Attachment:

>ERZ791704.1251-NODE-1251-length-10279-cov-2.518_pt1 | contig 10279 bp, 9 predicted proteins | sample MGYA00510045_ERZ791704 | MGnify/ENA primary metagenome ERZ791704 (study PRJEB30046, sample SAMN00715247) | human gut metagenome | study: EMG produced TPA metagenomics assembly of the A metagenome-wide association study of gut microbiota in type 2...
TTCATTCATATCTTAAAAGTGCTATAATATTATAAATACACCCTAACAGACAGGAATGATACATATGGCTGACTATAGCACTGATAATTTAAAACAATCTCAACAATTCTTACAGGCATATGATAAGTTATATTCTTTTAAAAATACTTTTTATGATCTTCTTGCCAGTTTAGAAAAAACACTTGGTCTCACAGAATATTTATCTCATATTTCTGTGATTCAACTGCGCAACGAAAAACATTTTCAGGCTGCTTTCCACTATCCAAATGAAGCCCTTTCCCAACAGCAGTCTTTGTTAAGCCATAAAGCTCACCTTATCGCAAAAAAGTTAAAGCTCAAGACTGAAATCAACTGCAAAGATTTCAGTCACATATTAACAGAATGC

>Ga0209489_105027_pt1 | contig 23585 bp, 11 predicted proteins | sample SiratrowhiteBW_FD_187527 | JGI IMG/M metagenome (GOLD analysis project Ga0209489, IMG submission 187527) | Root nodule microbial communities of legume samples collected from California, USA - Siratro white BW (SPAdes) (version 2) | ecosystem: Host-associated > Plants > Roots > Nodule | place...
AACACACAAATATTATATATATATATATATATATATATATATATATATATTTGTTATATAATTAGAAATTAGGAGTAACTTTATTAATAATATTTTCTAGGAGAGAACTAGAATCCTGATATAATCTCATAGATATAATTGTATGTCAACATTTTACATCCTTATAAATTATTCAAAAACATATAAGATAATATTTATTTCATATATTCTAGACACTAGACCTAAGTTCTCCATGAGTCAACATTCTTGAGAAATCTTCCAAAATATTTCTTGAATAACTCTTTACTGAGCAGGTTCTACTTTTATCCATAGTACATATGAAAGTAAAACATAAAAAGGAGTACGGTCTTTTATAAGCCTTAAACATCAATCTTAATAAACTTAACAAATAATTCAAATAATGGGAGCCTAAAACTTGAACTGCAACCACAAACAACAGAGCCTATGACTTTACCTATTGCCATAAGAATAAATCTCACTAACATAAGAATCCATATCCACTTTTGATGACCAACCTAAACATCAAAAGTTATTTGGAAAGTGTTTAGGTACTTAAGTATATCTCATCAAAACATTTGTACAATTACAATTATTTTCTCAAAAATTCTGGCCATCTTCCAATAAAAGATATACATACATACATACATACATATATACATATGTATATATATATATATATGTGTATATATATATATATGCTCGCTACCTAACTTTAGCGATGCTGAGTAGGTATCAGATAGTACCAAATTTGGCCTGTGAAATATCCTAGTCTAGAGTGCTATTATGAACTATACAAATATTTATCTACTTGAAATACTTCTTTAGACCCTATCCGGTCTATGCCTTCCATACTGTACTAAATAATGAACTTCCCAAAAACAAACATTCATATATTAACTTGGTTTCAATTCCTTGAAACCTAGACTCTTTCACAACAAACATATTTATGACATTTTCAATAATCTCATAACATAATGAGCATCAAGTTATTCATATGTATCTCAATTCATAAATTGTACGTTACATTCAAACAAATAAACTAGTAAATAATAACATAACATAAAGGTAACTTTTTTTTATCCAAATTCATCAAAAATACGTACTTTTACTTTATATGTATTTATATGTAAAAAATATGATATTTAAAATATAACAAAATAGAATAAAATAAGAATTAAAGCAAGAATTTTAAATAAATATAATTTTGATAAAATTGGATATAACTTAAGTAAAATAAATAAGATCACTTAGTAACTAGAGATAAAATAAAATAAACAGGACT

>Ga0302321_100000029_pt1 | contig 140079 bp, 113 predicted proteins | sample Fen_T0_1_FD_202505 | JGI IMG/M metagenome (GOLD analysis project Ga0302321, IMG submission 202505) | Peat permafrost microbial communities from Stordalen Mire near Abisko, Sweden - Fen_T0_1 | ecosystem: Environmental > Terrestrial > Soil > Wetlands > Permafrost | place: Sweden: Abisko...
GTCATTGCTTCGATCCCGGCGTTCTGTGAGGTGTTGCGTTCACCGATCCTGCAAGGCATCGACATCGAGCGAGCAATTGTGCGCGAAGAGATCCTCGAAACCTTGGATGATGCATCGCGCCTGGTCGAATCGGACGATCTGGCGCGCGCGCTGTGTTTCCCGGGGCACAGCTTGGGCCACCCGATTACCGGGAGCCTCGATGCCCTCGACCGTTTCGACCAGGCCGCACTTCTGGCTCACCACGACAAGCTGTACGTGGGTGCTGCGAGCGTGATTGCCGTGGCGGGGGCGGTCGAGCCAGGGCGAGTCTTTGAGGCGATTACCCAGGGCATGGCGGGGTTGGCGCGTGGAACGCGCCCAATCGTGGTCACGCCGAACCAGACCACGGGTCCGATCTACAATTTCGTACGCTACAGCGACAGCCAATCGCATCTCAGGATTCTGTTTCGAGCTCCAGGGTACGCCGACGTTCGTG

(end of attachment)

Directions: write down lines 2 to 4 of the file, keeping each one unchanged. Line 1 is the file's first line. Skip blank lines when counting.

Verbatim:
TTCATTCATATCTTAAAAGTGCTATAATATTATAAATACACCCTAACAGACAGGAATGATACATATGGCTGACTATAGCACTGATAATTTAAAACAATCTCAACAATTCTTACAGGCATATGATAAGTTATATTCTTTTAAAAATACTTTTTATGATCTTCTTGCCAGTTTAGAAAAAACACTTGGTCTCACAGAATATTTATCTCATATTTCTGTGATTCAACTGCGCAACGAAAAACATTTTCAGGCTGCTTTCCACTATCCAAATGAAGCCCTTTCCCAACAGCAGTCTTTGTTAAGCCATAAAGCTCACCTTATCGCAAAAAAGTTAAAGCTCAAGACTGAAATCAACTGCAAAGATTTCAGTCACATATTAACAGAATGC

>Ga0209489_105027_pt1 | contig 23585 bp, 11 predicted proteins | sample SiratrowhiteBW_FD_187527 | JGI IMG/M metagenome (GOLD analysis project Ga0209489, IMG submission 187527) | Root nodule microbial communities of legume samples collected from California, USA - Siratro white BW (SPAdes) (version 2) | ecosystem: Host-associated > Plants > Roots > Nodule | place...
AACACACAAATATTATATATATATATATATATATATATATATATATATATTTGTTATATAATTAGAAATTAGGAGTAACTTTATTAATAATATTTTCTAGGAGAGAACTAGAATCCTGATATAATCTCATAGATATAATTGTATGTCAACATTTTACATCCTTATAAATTATTCAAAAACATATAAGATAATATTTATTTCATATATTCTAGACACTAGACCTAAGTTCTCCATGAGTCAACATTCTTGAGAAATCTTCCAAAATATTTCTTGAATAACTCTTTACTGAGCAGGTTCTACTTTTATCCATAGTACATATGAAAGTAAAACATAAAAAGGAGTACGGTCTTTTATAAGCCTTAAACATCAATCTTAATAAACTTAACAAATAATTCAAATAATGGGAGCCTAAAACTTGAACTGCAACCACAAACAACAGAGCCTATGACTTTACCTATTGCCATAAGAATAAATCTCACTAACATAAGAATCCATATCCACTTTTGATGACCAACCTAAACATCAAAAGTTATTTGGAAAGTGTTTAGGTACTTAAGTATATCTCATCAAAACATTTGTACAATTACAATTATTTTCTCAAAAATTCTGGCCATCTTCCAATAAAAGATATACATACATACATACATACATATATACATATGTATATATATATATATATGTGTATATATATATATATGCTCGCTACCTAACTTTAGCGATGCTGAGTAGGTATCAGATAGTACCAAATTTGGCCTGTGAAATATCCTAGTCTAGAGTGCTATTATGAACTATACAAATATTTATCTACTTGAAATACTTCTTTAGACCCTATCCGGTCTATGCCTTCCATACTGTACTAAATAATGAACTTCCCAAAAACAAACATTCATATATTAACTTGGTTTCAATTCCTTGAAACCTAGACTCTTTCACAACAAACATATTTATGACATTTTCAATAATCTCATAACATAATGAGCATCAAGTTATTCATATGTATCTCAATTCATAAATTGTACGTTACATTCAAACAAATAAACTAGTAAATAATAACATAACATAAAGGTAACTTTTTTTTATCCAAATTCATCAAAAATACGTACTTTTACTTTATATGTATTTATATGTAAAAAATATGATATTTAAAATATAACAAAATAGAATAAAATAAGAATTAAAGCAAGAATTTTAAATAAATATAATTTTGATAAAATTGGATATAACTTAAGTAAAATAAATAAGATCACTTAGTAACTAGAGATAAAATAAAATAAACAGGACT